What is Acupuncture
Acupuncture (from Lat. acus, "needle", and pungere, "prick") or in Standard Mandarin, zhēn biān (a related word zhēn jiǔ refers to acupuncture together with moxibustion) is a technique of inserting and manipulating filiform needles into points on the body with the aim of restoring health and well-being, and particularly treating pain. Acupuncture is thought to have originated in China and is most commonly associated with Traditional Chinese medicine (TCM). Different types of acupuncture (Classical Chinese, Japanese, Tibetan, and Korean acupuncture) are practiced and taught throughout the world.
Scientists are studying the mechanisms and efficacy of acupuncture. The effectiveness of acupuncture remains controversial in the scientific community, and a review by Edzard Ernst and colleagues in 2007 found that the body of evidence was growing, research is active, and that the "emerging clinical evidence seems to imply that acupuncture is effective for some but not all conditions". Researchers using the protocols of evidence-based medicine have found good evidence that acupuncture is moderately effective in preventing nausea. There is conflicting evidence that it can treat chronic low back pain, and moderate evidence of efficacy for neck pain and headache. For most other conditions reviewers have found either a lack of efficacy (e.g., help in quitting smoking) or have concluded that there is insufficient evidence to determine if acupuncture is effective (e.g., treating shoulder pain). While little is known about the mechanisms by which acupuncture may act, a review of neuroimaging research suggests that specific acupuncture points have distinct effects on cerebral activity in specific areas that are not otherwise predictable anatomically.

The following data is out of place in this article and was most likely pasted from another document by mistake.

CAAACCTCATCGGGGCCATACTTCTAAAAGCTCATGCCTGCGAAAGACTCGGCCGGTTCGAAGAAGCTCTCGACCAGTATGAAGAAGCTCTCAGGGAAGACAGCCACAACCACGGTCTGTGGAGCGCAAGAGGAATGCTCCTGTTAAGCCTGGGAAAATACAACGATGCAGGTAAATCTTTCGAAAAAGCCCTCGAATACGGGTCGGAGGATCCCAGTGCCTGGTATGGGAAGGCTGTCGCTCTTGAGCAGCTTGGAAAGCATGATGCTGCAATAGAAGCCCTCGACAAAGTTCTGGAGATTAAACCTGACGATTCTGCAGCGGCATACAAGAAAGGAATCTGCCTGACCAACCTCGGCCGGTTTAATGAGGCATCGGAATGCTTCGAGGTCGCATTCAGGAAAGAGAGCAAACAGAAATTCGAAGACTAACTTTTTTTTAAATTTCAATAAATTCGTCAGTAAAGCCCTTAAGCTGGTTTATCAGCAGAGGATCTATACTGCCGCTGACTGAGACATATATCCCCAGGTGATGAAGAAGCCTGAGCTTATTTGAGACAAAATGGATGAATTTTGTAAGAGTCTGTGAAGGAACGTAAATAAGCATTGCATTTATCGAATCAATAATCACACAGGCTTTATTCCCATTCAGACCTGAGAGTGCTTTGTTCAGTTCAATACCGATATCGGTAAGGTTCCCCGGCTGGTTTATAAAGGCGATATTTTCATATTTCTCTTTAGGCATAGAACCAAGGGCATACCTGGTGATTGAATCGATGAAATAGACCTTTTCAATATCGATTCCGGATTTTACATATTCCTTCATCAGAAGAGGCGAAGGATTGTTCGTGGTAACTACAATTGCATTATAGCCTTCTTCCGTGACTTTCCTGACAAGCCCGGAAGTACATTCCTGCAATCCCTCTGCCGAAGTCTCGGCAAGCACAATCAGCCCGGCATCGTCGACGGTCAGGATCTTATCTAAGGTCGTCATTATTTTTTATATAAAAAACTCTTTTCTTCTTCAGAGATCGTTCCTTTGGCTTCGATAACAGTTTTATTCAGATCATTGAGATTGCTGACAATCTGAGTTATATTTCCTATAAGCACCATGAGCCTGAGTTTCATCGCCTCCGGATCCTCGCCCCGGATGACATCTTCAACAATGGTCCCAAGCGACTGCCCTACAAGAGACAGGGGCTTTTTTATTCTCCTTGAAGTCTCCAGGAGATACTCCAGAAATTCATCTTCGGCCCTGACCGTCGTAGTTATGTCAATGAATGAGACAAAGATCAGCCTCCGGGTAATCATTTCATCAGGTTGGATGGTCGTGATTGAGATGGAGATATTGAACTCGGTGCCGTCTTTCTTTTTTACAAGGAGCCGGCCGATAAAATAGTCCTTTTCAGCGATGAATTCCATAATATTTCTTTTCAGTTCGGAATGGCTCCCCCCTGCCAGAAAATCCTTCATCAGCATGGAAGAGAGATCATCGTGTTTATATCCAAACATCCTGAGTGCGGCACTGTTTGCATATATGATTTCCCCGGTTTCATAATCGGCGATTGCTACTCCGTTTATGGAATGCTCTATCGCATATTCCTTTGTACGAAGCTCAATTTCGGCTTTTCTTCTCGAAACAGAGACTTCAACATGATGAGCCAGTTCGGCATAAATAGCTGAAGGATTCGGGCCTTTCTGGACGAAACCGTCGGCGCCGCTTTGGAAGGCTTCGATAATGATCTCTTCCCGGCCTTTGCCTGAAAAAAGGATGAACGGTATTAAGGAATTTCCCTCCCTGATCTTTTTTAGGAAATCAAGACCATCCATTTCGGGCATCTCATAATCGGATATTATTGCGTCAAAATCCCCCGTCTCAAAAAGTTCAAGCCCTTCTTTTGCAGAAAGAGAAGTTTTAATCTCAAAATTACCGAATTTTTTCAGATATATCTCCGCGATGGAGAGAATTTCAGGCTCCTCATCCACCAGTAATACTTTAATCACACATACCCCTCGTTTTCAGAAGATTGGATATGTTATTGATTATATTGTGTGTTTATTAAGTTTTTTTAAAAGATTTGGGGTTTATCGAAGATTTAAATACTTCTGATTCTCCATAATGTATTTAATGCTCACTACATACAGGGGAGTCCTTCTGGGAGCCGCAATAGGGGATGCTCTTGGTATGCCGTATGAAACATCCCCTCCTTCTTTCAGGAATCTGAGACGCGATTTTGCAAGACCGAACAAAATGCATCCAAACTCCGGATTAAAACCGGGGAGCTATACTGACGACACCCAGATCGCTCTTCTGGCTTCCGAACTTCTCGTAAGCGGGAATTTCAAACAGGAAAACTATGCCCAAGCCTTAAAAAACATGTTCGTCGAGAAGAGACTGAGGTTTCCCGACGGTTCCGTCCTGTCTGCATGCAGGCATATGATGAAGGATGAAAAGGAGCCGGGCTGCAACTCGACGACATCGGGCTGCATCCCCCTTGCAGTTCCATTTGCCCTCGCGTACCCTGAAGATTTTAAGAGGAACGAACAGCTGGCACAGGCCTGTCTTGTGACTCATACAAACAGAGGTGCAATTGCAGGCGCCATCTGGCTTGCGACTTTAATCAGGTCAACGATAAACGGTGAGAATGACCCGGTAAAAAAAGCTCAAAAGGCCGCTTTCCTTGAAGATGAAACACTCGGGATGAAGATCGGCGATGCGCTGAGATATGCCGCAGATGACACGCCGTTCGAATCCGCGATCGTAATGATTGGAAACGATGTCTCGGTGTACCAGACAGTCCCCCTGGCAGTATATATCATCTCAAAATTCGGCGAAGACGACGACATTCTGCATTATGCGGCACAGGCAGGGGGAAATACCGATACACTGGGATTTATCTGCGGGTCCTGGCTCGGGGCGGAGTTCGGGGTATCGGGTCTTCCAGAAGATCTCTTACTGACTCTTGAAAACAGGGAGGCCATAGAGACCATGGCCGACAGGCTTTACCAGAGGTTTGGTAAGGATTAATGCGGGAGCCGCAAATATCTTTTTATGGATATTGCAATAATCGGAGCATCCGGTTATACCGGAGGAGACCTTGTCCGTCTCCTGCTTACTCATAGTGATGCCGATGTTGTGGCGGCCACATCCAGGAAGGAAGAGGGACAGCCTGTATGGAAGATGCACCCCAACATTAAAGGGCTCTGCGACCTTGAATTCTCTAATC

The WHO, the National Center for Complementary and Alternative Medicine (NCCAM) of the National Institutes of Health (NIH), the American Medical Association (AMA) and various government reports have also studied and commented on the efficacy of acupuncture. There is also general agreement that acupuncture is safe when administered by well-trained practitioners, and that further research is warranted.
Traditional Chinese medicine's acupuncture theory predates the use of the modern scientific method, and has received various criticisms based on modern scientific thinking. There is no generally-accepted anatomical or histological basis for the existence of acupuncture points or meridians. Acupuncturists tend to perceive TCM concepts in functional rather than structural terms, i.e. as being useful in guiding evaluation and care of patients. Scientists have reported a cultural bias in scientific studies of acupunture.